International Estate Planning (LWTE538)

Instructor(s): Patrick Martin, Raul Villarreal Garza

2 credit(s), Letter Graded
Concentration(s): International Law (JD), International Law (LLMC), Taxation (LLMC), LLM in Taxation (LLMT), LLM in International Law (LLMI), Taxation (MSLS)
Prerequisite(s): Tax I

The course will address U.S. federal taxation issues (both income and transfer taxes) for multi-national families in this modern day of global living, investment and travel. A detailed review of the income tax rules under Subchapter J and the transfer tax rules for persons who are not U.S. persons will be addressed. Additionally, strategic planning considerations will address pre-immigration and emigration taxation and estate/wealth planning. Grades will be based on quizzes, take home assignments/projects and a final exam.

International Human Rights (Washington DC) (LWIC543)

Instructor(s): Staff

3 credit(s), Letter Graded

This class will provide an overview of the international human rights law system. We will examine the primary substantive standards that comprise the core of international human rights law, such as rights to a fair trial and to be free from genocide, torture, summary execution, arbitrary arrest and detention, and discrimination. We will also examine so-called “second-generation rights,” such as economic, social, and cultural rights. We will study the primary institutions and processes for the enforcement of such rights: treaty monitoring bodies, the regional human rights courts and commissions, the United Nations institutions, including the Human Rights Commission and the Security Council, domestic implementation through legislative and judicial mechanisms, as well as through inter-governmental diplomacy, reporting, and the mobilization of shame by non-governmental organizations. And, we will examine the explosion of international criminal tribunals, beginning with an examination of the Nuremberg trials, then a look at the International Criminal Tribunal for the Former Yugoslavia, the International Criminal Tribunal for Rwanda, and the new International Criminal Court. This course will be graded based on a paper that is not eligible for USD written work credit.

 

International Migration Law & Policy (LWIC545)

Instructor(s): Horacio Spector, Staff

3 credit(s), Letter Graded
Requirement(s): Writing
Concentration(s): International Law (JD), Public Interest Law (JD), International Law (LLMC), LLM in International Law (LLMI), International Law (MSLS)

This course includes elements of public international law and comparative law in the emerging area of international migration. The international normative system on forced migrations is interpreted and implemented in different ways by the States members of the 1951 Convention relating to the Status of Refugees, which gives rise to a rich array of international and comparative precedents. Students will learn the international norms relating to forced migrations and the rulings of American and European courts that apply those norms to particular controversies. Class discussions will focus on various alternatives to redesign the international system and propose an alternative structure that be capable of providing fairer and more efficient solutions to this serious problem.�Successful completion of the paper will fulfill the law school�s written work requirement.

International Negotiation (LWIC548)

Instructor(s): Herbert Lazerow

3 credit(s), H/P/L/F Graded
Requirement(s): Experiential
Concentration(s): Civil Litigation (JD), International Law (JD), International Law (LLMC), LLM in International Law (LLMI), International Law (MSLS)

The course will include specific materials and skill-building exercises on cross-cultural aspects of the bargaining process. Participants will include lawyers from other nations who are enrolled in USD\'s LLMC program, and upper class American JD students. Four-tier Pass/Fail grading.

Note: Students may only elect this course, Alternative Dispute Resolution or Negotiation to count towards the Civil Litigation Concentration (JD).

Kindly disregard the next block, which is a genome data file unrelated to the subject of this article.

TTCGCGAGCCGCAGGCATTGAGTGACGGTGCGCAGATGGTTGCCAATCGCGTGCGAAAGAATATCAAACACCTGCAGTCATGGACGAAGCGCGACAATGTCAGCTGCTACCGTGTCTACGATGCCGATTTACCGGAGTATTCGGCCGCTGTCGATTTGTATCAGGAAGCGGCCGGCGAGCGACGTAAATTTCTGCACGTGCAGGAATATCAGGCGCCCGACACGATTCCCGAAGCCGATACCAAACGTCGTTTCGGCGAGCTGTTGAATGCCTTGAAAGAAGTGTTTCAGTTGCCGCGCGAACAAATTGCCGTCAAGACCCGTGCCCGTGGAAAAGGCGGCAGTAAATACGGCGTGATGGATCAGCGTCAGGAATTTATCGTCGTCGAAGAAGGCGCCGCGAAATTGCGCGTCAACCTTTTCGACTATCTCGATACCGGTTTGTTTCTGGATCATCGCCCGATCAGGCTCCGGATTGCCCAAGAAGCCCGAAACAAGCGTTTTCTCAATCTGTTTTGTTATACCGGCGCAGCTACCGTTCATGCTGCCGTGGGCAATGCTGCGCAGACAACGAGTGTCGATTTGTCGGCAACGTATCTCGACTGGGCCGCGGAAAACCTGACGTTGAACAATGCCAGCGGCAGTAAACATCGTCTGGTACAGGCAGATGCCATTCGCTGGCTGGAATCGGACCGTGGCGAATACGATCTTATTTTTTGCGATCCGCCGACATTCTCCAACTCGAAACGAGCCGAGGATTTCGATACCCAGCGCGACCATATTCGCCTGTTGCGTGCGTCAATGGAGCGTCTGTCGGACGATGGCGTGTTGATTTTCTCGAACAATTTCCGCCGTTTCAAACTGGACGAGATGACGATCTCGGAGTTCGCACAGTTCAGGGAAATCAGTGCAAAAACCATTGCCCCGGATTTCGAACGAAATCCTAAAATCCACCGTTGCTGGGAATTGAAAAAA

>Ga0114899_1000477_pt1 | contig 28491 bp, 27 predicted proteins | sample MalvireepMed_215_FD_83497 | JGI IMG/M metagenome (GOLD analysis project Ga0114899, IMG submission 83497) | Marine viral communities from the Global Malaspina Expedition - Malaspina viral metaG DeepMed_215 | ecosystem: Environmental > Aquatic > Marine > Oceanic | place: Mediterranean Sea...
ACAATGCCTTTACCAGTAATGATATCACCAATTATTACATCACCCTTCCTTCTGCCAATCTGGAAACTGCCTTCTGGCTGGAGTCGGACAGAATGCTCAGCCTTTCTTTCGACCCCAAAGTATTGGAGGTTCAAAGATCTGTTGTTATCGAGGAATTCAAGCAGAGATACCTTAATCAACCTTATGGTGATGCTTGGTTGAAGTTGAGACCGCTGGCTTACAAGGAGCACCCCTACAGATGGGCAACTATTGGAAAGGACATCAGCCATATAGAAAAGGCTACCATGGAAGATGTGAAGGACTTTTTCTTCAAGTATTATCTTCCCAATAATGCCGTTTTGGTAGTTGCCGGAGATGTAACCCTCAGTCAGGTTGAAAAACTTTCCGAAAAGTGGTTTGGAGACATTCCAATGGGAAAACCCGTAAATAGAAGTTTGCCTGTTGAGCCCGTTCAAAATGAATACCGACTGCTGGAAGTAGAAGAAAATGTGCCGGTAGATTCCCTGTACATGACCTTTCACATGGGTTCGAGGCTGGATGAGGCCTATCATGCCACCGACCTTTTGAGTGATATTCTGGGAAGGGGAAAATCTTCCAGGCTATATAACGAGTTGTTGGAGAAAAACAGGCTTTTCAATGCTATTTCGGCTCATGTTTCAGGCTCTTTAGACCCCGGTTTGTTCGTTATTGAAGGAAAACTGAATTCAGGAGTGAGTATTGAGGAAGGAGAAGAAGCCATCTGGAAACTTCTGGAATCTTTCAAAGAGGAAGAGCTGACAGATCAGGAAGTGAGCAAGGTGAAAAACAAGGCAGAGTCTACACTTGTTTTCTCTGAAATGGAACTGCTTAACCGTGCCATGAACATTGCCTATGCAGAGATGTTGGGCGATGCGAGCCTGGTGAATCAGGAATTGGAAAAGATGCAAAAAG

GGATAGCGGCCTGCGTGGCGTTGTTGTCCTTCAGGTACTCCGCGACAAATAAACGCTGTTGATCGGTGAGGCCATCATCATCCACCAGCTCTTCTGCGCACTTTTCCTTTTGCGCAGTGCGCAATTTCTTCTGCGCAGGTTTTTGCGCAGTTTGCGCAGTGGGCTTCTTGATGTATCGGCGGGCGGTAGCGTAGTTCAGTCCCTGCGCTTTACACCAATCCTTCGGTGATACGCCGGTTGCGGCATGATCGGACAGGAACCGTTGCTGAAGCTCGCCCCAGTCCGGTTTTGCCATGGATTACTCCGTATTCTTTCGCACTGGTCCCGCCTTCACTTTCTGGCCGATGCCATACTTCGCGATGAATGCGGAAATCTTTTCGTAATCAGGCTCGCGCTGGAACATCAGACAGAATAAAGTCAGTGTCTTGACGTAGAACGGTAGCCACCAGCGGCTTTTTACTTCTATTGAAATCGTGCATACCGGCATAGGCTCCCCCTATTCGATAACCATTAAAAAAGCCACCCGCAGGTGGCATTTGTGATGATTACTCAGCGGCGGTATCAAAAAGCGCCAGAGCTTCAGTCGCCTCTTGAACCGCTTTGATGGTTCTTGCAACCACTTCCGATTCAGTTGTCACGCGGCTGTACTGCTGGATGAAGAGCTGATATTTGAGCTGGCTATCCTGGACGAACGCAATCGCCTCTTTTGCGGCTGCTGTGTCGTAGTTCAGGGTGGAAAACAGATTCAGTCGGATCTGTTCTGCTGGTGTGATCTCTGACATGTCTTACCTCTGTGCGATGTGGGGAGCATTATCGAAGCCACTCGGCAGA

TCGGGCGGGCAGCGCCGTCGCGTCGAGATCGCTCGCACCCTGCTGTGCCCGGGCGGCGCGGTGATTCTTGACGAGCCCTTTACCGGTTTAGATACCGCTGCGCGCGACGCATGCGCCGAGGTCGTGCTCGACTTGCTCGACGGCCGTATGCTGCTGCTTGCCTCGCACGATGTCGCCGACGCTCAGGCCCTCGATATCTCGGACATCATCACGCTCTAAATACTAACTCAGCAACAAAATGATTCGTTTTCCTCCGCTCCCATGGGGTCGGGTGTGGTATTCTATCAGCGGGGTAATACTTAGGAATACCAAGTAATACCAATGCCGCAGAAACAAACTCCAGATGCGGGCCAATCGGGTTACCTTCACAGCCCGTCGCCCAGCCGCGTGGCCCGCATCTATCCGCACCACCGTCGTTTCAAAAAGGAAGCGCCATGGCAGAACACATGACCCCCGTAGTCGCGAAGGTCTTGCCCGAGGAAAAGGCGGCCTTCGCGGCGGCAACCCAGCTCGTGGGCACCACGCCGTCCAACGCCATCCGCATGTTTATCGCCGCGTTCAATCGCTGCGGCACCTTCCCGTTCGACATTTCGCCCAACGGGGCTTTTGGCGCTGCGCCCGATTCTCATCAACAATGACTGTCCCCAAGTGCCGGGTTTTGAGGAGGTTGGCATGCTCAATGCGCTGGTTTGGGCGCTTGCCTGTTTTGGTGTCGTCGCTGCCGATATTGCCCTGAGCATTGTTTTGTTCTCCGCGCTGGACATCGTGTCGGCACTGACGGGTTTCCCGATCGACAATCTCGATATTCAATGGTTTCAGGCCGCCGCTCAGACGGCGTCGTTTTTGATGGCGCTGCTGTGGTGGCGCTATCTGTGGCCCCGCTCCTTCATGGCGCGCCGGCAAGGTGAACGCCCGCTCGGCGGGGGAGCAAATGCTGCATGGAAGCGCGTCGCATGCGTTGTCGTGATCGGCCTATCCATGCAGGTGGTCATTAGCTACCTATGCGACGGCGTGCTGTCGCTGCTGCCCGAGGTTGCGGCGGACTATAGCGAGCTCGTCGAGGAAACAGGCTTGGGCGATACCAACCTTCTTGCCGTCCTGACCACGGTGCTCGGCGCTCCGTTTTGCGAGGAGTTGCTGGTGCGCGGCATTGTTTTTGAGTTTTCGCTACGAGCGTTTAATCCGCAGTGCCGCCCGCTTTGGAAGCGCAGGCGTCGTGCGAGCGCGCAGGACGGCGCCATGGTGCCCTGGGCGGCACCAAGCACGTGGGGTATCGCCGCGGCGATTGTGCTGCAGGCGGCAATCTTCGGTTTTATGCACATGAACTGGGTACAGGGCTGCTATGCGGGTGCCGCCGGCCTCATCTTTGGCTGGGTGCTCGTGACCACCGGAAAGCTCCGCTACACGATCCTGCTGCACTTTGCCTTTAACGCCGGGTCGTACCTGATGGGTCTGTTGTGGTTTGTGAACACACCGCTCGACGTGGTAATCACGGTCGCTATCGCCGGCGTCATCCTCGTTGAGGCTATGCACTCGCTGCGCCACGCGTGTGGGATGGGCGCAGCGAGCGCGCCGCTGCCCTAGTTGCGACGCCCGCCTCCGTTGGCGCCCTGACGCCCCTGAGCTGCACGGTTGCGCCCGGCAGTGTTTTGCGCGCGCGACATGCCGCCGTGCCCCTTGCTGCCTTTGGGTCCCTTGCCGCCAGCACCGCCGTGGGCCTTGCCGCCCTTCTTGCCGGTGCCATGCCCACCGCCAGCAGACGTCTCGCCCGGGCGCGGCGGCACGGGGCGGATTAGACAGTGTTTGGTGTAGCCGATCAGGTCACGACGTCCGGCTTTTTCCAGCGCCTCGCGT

Additional Information: Civil Litigation Concentration

International Trade & Investment (LWIC558)

Instructor(s): Ralph Folsom

3 credit(s), Letter Graded
Requirement(s): Writing
Concentration(s): International Law (JD), International Law (LLMC), LLM in International Law (LLMI), International Law (MSLS)

This course will provide a conceptual perspective on international economic relations by analyzing the role played by legal systems. To do so, it will assess critical legal, policy, and commercial issues intrinsic to international trade and investment, with an emphasis on the World Trade Organization, its institutional history, and the rights and responsibilities of its Member States. The challenges encountered by national governments attempting to regulate international trade and investment will be closely examined. Additional topics will include legal aspects of the North American Free Trade Agreement and the European Union (including the Brexit process) as well as the most prominent United States laws and government bodies associated with international trade and investment. Substantial emphasis will be placed on matters of prevailing interest and controversy, including the global impact of regional and bilateral trade agreements, the prominence of China in global trade, and the major legal challenges to prevailing systems of international economic interactions. Throughout this course, the functions and attributes of legal counsel will be explored. The grade will be entirely based on a research paper suitable for USD written work requirements.

In the Spring of 2021, this course will be taught remotely.

Law of the Sea (LWIC560)

Instructor(s): Nilmini Silva-Send

2 credit(s), Letter Graded
Requirement(s): Writing
Concentration(s): Environmental and Energy Law (JD), International Law (JD), Environmental and Energy Law (LLMC), International Law (LLMC), Environmental and Energy Law (LLMG), LLM in International Law (LLMI), Environmental and Energy Law (MSLS)

Starting with the historic legal defense for the law of the sea with excepts from “ Mare Liberum”(in English, 1609, Grotius), students will examine the distribution of authority, and rights and obligations in the territorial and high seas, of flag states, coastal states and port states as laid out today in the Law of the Sea Convention (LOSC). The LOSC is the most significant and most adhered to of all international law treaties. Other treaties governing marine pollution, and liability, and LOSC provisions related to the movement of refugees and human rights will also be covered. The final grade for the course will be based on your paper that will be eligible for written work credit.